What does your availability look like, or how does the 24/7 thing work?

Service providers overuse the phrase “24/7 customer support”; you need to know precisely how support is relayed and what to expect from it. Especially if your event is outside of normal business hours, you need to know that you can expect someone equally skilled and knowledgeable to be available for immediate support via your preferred channels.

What does the escalation matrix look like?

This question is key as it informs a customer about the right person to reach out to. When you want to escalate an issue because you best understand the urgency of your work, you need to know ahead of time how it will be treated rather than finding out in real-time. Knowing the escalation matrix beforehand is helpful as you’ll have all the right contacts you need to speak to if the need arises; this will optimize your efforts to get the desired result from the vendor and ensure that your event runs smoothly.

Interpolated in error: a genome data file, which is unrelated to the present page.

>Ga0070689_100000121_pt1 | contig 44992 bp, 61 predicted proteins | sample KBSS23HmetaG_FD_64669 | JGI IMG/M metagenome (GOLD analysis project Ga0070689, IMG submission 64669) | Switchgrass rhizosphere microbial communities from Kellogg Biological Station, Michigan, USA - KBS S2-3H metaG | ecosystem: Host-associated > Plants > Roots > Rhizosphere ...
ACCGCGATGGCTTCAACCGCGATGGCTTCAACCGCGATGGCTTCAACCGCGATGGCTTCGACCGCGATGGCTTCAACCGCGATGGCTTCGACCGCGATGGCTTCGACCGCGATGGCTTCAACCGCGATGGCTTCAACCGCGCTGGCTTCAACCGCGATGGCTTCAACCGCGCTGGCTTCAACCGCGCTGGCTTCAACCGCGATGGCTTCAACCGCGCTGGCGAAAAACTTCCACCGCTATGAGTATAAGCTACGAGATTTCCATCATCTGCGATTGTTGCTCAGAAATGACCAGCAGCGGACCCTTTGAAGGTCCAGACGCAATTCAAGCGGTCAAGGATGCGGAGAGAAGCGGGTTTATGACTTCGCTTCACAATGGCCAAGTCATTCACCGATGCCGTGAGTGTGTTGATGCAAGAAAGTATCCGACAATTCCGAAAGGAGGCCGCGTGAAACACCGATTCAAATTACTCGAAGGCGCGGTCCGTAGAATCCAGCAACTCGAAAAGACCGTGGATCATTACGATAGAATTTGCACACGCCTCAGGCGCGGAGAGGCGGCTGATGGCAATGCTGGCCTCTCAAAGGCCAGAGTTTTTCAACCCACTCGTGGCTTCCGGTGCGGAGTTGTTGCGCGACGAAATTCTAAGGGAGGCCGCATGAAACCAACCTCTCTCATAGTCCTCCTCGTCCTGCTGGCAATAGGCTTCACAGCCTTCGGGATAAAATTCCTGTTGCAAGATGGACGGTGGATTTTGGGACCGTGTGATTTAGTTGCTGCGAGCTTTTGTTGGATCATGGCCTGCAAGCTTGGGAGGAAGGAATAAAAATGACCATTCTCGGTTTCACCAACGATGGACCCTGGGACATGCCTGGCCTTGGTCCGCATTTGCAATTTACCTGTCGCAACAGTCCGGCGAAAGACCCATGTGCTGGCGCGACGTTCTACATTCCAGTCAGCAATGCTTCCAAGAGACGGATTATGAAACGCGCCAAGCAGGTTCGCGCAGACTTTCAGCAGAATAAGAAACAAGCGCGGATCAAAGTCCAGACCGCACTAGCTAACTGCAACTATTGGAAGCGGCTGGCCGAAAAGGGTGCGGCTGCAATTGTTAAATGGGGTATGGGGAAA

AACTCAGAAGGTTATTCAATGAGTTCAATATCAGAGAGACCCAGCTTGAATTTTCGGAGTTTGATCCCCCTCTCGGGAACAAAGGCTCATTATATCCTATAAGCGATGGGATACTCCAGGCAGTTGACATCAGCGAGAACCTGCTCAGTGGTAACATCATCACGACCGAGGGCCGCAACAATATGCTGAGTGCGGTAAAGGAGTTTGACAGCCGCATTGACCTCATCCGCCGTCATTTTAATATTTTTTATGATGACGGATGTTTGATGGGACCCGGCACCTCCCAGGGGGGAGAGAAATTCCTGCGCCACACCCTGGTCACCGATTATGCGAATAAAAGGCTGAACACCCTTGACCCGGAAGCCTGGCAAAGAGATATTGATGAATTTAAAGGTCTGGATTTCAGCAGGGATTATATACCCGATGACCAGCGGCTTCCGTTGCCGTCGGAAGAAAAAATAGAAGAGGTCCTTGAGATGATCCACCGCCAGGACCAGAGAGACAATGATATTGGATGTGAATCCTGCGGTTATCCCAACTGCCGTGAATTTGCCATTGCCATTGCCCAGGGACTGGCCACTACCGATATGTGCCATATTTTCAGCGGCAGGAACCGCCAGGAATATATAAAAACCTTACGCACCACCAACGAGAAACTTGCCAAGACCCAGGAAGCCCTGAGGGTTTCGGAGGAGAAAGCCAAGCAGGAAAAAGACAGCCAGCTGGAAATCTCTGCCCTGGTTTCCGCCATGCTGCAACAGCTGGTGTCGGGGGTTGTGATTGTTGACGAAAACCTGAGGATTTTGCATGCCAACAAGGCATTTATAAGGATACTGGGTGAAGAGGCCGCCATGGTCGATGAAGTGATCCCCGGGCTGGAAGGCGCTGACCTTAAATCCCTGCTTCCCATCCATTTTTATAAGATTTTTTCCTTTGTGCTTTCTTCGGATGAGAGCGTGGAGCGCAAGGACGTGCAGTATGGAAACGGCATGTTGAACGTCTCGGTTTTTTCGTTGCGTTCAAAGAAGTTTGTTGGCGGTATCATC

How do you provide event day support, especially when things go wrong?

The often inevitable and unexpected problems that occur on the day of an event inspire this question, and it’s important for you to know what support will be provided if the worst happens on your event date. An email-ticket system for support will not work when the fastest industry SLA for email is four hours.

The best answer would be that your designated support person or team will be on standby through the event. The majority of issues, 85%, take place in the first two hours of an event; a proactive vendor standing ready to assist will be more beneficial than one using an email-ticket system.

Now that you have a solid set of initial questions to ask an event tech vendor, you’re likely to think of more to ask; that’s great! Every event is different and has its own set of requirements. These questions will help you gauge the vendor’s capabilities and/or pitfalls and give you an assurance that your event will be in the right hands because they have the experience and expertise you need.

Yuvraj Saxena is director of customer experience with Hubilo.